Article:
The manufacturer should state this in the specs. Typically, its waterproof or submersion rating will be listed along with the type of dry gas used. If these are not mentioned, it is likely lacking fully waterproof and fogproof protection.
The physical components that provide a sealed barrier against moisture, dust, and bacteria are the O-ring seals. Additionally, purging the optical chambers with nitrogen or argon gas will also keep the inside lenses free of condensation.
Hunters and outdoorsmen will demand waterproof and fogproof binoculars for those excursions when extreme temperature changes occur or when exposure to the elements is inevitable. Since you’re outside, it’s all the time!
- Cheap Binoculars – Most are water-resistant, but the best of the cheap category will be nitrogen-purged and waterproof.
- Expensive Binoculars – Nitrogen or Argon gas is used, and binoculars are typically submersion rated for depths of 1 m for at least five minutes.
6. Glass Quality
The image quality as seen through a binocular is partly a subjective experience due to having unique vision. However, the glass and coatings used to construct the prisms and the lenses are primarily responsible for how well you can see that image and thus judge poor to excellent optical performance.
Manufacturers typically do not name their glass sources nor their methods or formulas to how the prisms, lenses, and coatings are made. This explains why significant differences are experienced when using binoculars from different brands and when comparing cheap binoculars versus expensive ones.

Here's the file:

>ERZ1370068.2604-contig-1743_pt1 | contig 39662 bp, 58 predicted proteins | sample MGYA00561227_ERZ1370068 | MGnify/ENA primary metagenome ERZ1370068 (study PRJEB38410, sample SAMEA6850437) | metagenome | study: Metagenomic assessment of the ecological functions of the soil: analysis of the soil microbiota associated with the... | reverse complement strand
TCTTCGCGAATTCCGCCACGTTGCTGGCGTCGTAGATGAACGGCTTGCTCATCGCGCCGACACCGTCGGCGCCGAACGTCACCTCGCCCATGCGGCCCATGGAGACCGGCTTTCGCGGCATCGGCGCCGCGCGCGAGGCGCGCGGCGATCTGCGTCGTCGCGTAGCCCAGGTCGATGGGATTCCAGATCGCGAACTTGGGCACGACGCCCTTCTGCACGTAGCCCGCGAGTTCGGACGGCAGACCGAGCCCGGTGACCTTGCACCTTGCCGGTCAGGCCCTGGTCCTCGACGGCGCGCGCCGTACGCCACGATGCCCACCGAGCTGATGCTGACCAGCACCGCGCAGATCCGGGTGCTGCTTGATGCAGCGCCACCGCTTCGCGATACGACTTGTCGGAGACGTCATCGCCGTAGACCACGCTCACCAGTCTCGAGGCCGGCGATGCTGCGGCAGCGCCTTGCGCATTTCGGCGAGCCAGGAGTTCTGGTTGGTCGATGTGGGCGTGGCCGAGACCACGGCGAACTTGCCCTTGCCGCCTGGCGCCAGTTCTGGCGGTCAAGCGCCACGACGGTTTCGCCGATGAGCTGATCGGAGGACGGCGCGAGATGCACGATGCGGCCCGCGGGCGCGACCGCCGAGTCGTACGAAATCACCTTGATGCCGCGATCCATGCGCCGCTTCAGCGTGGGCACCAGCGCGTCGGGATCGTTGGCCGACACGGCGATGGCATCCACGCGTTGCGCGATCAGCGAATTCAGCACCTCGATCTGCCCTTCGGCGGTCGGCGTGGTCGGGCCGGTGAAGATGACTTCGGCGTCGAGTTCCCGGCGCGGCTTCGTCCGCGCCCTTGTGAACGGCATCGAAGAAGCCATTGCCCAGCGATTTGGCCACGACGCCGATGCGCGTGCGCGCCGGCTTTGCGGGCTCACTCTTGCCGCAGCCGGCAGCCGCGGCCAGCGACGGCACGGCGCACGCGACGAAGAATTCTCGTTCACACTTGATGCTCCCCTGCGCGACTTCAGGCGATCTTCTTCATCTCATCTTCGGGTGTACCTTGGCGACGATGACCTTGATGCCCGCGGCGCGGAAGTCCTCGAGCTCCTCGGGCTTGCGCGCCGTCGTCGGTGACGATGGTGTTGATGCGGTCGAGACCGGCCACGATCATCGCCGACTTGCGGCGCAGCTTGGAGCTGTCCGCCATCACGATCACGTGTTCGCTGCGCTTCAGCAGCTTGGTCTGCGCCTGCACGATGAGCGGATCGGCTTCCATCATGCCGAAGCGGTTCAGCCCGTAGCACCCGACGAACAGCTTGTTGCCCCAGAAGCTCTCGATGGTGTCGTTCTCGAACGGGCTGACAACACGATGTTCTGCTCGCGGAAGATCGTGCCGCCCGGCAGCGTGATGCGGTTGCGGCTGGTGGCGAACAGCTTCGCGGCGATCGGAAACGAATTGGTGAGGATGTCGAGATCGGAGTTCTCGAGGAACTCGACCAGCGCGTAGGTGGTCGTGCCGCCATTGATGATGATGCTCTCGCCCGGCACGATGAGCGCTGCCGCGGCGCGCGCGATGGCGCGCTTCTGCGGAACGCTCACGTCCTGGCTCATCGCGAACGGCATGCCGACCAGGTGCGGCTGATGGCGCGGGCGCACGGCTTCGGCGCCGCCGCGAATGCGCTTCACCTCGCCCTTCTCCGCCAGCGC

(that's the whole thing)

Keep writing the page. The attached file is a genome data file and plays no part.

Cheap binoculars do not undergo the strict and precision processing to work out imperfections nor do they have the additional ‘ingredients’ that expensive binoculars have. This does affect overall performance, and cheap binoculars are optically inferior versus expensive ones.
Examples of some glass processes that vary significantly within the manufacturing process:
- Glass source i.e., Japan, Germany, China
- Glass type i.e., BK7, BaK-4
- Processes i.e., grinding, polishing
- Use of additional glass constituents i.e., ED, fluorite
- Lens assembly i.e., number of lenses, groups, placement
- Prism type i.e., roof or Porro
- Cheap Binoculars – Fair optical performance but may have imperfections that affect overall result with optical aberrations.
- Expensive Binoculars – Extensive manufacturing and glass additives improve optical performance with minimal, visible aberrations.
7. Optics Coating Quality
Coatings are an essential part of the optical system. They can also vary in type from exterior lens protection to specialized prism coatings. There is no real way to measure quality as there is no industry standard. As a result, manufacturers do not disclose their formulas and other information as it relates to application.
What we do know are that key materials are used to make some of the best metal and anti-reflective coatings that improve light transmission and reduce optical aberrations. For example, specialized phase correction prism coatings are reserved for roof prism binoculars to ensure all prism surfaces are reflective to complete the optical path. While aluminum and silver are highly effective, dielectric is considered the best.
We can also judge its performance during field use. Not all binoculars have an exterior lens coating. This is a hydroponic coating that is applied to the outside of the objective lenses and helps to bead water to keep your view free and clear of rain drops, sleet, and snow. Typically, this is a feature reserved for mid-range to premium binoculars though you may see it on occasion on the some cheap binoculars.